|Print | Back||September 9, 2013|
Life on Planet KathyMeeting Godzilla's Mother
by Kathryn H. Kidd
Fluffy and I were headed toward Sunday School last week, and as usual we beat the crowds and were the first ones to get to the Relief Society room. We have learned that it’s much easier to navigate a wheelchair if you’re not swimming upstream, salmonlike, against a river full of people. I, for one, do not like being a salmon.
When we got there, Fluffy left me in my wheelchair in the hallway as he turned to open the door to the room. As I sat there, a boy I had never seen before passed in front of my chair. I could almost see the light bulb illuminate in his wee little brain. He pivoted around, jumped into the air, and stomped down with both feet as hard as he could on my left foot.
I’m not going to pretend the kid was André the Giant. He was about six or seven years old, or maybe he was three or four years old. I can’t tell these things. The point is, he was no heavyweight. But no matter how old he was, he landed on me with all the force he was capable of. My first thought was, “Wow. I’m glad that foot is paralyzed. If it weren’t, I’d be in a world of pain.”
All this happened so quickly that neither Fluffy nor I was able to grab the little boy, or even say anything to him before he disappeared down the hall. As the kid marched off, just as proud of himself as Godzilla would have been after squashing the Empire State Building, all I managed to say was exactly what I’d been thinking: “Gee, I’m glad that foot is paralyzed instead of broken. If it weren’t paralyzed, I’d be in a world of hurt.”
(Technically, I’ve learned that in my own experience there’s a whole lot of pain associated with being paralyzed. Everyone thinks that paralyzed = numb, but my “numbness” has been associated with enough screaming that I got private rooms in all my hospitals. But that’s a column for another day. For the purposes of being Godzilla-stomped, let’s assume that because my foot was “only” paralyzed, it survived the attack pain-free.)
Suddenly a woman appeared. “Did that little boy just stomp on your foot?” she asked.
“He sure did,” I said.
“That’s my son,” she said.
This is where the story gets weird — because the story ends here. Mom did not look at my foot to see if it was bleeding. She did not ask me if my foot had been injured. She did not say, “That’s my son,” in any way that indicated she was:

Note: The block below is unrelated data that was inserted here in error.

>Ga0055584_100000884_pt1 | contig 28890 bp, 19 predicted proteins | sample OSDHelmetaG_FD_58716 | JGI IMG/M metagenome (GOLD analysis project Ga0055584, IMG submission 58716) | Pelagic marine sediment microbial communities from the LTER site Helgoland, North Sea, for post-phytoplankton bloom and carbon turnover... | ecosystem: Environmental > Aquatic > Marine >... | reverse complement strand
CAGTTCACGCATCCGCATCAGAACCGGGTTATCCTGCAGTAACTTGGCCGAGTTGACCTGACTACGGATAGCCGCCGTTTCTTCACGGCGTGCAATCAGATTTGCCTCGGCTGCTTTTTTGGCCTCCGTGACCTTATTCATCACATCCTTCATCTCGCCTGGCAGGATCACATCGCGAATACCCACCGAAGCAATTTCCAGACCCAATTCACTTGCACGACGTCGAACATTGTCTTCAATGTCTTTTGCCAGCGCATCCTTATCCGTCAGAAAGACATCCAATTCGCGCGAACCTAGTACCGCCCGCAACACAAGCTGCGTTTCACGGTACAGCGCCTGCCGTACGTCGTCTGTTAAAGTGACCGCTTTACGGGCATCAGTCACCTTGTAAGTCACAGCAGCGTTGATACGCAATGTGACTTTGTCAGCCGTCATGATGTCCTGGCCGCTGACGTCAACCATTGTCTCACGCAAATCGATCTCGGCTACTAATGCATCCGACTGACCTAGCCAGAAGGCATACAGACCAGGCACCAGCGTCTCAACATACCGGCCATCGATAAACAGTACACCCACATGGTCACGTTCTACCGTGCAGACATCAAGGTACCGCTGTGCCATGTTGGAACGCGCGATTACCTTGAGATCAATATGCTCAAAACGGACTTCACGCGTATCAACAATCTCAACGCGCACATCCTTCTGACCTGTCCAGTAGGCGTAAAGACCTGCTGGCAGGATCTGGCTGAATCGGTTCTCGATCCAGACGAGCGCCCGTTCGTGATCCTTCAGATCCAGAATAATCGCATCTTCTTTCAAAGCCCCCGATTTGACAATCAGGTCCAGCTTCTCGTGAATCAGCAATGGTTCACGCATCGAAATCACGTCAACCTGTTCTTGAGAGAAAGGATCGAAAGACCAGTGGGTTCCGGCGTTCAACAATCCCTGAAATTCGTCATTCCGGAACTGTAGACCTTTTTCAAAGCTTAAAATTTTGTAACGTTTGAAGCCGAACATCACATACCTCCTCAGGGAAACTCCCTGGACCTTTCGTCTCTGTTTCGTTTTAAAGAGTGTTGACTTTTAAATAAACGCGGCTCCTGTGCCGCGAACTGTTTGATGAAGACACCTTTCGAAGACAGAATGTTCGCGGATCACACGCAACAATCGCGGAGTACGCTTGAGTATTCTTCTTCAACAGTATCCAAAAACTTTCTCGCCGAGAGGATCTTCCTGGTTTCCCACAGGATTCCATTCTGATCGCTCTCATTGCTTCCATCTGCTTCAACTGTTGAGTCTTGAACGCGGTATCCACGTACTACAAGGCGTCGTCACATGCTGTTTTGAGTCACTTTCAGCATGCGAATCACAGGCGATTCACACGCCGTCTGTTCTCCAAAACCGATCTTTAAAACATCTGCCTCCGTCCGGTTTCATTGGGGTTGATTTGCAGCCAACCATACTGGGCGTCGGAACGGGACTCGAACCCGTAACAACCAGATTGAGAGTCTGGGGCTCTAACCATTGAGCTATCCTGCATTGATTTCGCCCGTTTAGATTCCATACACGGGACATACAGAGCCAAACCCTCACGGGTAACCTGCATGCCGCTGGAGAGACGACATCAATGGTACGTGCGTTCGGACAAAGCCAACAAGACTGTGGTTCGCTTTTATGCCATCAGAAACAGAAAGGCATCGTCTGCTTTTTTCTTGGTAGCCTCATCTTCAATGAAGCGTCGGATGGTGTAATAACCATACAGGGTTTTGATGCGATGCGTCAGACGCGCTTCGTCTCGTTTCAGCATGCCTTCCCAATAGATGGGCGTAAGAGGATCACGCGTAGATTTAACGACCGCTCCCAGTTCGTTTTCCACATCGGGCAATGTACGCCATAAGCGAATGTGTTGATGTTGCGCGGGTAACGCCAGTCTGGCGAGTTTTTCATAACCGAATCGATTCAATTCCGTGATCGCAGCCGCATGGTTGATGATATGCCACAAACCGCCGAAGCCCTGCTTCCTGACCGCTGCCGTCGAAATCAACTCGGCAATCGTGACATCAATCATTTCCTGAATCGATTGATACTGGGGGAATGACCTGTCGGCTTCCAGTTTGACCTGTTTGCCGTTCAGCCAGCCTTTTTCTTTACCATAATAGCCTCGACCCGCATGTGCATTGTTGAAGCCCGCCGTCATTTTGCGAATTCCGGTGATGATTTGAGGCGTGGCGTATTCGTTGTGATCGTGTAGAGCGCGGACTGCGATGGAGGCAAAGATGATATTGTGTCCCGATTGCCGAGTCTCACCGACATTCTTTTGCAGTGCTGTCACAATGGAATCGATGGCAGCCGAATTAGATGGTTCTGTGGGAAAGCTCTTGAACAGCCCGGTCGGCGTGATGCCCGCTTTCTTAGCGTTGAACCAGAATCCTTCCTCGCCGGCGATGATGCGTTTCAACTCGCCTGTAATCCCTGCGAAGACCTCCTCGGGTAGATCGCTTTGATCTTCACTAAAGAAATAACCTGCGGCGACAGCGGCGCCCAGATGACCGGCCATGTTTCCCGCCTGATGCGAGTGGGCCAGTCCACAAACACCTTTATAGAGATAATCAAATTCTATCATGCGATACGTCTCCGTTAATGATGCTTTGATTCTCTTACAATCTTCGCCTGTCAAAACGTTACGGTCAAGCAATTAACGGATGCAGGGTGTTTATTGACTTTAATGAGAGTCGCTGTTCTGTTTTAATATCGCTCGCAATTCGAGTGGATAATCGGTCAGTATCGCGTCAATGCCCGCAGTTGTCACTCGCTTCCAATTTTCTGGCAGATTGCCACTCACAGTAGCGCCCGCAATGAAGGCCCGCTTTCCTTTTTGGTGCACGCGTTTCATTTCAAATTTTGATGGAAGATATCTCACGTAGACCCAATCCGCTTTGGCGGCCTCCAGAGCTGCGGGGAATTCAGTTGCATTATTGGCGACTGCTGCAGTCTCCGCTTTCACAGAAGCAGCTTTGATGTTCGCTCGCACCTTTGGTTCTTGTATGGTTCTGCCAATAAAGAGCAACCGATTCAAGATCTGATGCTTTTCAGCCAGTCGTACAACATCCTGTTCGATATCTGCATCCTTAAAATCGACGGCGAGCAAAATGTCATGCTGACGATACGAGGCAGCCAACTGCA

Embarrassed by Godzilla’s rampage;
Ready to inflict the Wrath of God on her son;
Weary of her son’s antics;
Proud of her son’s creativity, or
Counting the seconds until she could tell her husband they were going to have to move out of their brand new ward because she was too humiliated to continue living here.
She did not do any of those things. She matter-of-factly said, “That’s my son.” And she walked off.
I told the story to the ladies sitting next to me in Relief Society. We all decided the fault did not lie with Godzilla. We may not like to admit it, but stomping on the feet of women in wheelchairs is what little boys do. It is probably written in the Little Boy Job Description, somewhere between “playing with matches” and “running around naked in public places.”
No, the fault lay with the mother, who just may have owed me some explanation for her son’s foot-stomping behavior (“He’s being raised by wolves”) or some sort of apology (“I’m sorry if he injured you, but at least he didn’t use his machete this time”) — or maybe just some concern, even if it was fake, as to whether the Empire State Building had suffered pain from the feet of Godzilla when he had stomped it to smithereens.
I wonder if Mom will be just as nonchalant when Young Son knocks over his first convenience store. “Yes, officer, that is my son wearing the ski mask, holding the assault rifle, and sporting the CTR tattoo on his right arm.”
For my part, I did the only thing I could do. I tried my best to put the dear sister’s face out of my mind, so if she does continue living in our ward I will not recognize her or Godzilla if I come in contact with them again. On second thought, maybe I should try to remember Godzilla for the safety of my feet and other body parts. When I see him stomping down the hall, we can quickly take an alternate route to our destination.
This is the kind of thing that happens when you live in a ward. Anyone who is looking to be offended could find a new source of offense every week. But life is too short for that, so it makes a lot more sense to laugh off the potential offenses and realize that people — even good people — still make mistakes every day of their lives.
But this doesn’t mean that young Godzilla will be at the top of my Christmas gift list this year. It’s probably just as well. I have no idea what to buy for a lizard, anyway.
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